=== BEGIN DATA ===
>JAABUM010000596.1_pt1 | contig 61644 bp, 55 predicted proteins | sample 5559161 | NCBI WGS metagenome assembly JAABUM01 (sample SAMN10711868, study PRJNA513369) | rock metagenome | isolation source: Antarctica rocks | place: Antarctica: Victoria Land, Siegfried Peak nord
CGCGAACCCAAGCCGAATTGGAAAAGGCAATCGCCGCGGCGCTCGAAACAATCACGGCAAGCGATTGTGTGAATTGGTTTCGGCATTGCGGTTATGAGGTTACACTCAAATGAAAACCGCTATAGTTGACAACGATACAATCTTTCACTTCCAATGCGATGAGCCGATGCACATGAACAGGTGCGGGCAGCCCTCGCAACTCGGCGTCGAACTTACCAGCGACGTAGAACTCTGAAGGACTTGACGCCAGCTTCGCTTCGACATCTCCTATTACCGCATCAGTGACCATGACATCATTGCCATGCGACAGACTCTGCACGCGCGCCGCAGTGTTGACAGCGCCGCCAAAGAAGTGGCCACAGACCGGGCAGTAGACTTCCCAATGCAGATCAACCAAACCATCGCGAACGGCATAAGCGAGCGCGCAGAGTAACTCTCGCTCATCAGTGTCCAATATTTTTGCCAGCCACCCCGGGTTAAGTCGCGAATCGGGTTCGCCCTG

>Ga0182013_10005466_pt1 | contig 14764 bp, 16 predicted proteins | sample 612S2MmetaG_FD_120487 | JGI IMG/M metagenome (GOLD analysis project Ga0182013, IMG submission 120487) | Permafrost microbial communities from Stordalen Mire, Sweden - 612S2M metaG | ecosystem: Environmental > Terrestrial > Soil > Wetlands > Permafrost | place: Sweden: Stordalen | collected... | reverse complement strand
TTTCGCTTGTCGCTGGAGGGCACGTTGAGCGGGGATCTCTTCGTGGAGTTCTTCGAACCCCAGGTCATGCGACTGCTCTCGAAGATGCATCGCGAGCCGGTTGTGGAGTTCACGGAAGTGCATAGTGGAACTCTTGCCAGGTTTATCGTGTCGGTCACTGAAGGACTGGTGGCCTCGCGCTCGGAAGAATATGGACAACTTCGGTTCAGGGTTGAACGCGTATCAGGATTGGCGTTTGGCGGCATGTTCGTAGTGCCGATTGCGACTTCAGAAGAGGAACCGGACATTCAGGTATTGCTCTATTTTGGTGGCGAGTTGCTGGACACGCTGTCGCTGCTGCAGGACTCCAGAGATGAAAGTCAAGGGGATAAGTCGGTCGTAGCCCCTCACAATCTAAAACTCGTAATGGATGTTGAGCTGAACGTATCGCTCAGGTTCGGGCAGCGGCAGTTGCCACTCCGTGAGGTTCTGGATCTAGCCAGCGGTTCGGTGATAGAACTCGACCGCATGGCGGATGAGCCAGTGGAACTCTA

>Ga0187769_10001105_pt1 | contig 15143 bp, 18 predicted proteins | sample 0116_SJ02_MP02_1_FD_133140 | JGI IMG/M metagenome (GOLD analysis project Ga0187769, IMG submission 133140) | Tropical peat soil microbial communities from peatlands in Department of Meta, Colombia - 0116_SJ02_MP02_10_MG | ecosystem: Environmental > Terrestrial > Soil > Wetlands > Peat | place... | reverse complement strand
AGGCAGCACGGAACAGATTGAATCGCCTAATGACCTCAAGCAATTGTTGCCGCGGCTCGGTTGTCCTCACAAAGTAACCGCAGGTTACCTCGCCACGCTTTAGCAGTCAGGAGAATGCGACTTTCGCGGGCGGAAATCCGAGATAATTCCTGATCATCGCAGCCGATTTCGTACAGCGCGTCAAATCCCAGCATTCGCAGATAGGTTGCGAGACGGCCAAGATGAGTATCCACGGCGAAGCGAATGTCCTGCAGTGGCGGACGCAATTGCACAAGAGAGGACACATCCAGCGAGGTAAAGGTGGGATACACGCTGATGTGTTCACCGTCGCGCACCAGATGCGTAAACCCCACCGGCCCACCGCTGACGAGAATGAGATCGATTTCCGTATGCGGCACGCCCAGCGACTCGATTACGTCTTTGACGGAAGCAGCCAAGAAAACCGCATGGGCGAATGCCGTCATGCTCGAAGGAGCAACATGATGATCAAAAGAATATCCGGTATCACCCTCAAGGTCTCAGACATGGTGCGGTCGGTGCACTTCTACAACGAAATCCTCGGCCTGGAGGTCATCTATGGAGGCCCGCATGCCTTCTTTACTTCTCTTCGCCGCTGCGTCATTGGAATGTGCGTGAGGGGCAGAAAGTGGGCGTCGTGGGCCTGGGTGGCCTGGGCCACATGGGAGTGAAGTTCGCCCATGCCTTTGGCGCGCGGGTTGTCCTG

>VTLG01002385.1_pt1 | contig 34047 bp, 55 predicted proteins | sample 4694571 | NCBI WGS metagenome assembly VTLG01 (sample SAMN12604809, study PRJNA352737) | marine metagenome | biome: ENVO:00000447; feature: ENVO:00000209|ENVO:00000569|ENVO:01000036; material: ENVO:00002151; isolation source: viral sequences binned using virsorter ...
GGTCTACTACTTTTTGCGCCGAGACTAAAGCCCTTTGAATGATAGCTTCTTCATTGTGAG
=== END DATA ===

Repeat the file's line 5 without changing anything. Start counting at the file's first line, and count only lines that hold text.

>Ga0187769_10001105_pt1 | contig 15143 bp, 18 predicted proteins | sample 0116_SJ02_MP02_1_FD_133140 | JGI IMG/M metagenome (GOLD analysis project Ga0187769, IMG submission 133140) | Tropical peat soil microbial communities from peatlands in Department of Meta, Colombia - 0116_SJ02_MP02_10_MG | ecosystem: Environmental > Terrestrial > Soil > Wetlands > Peat | place... | reverse complement strand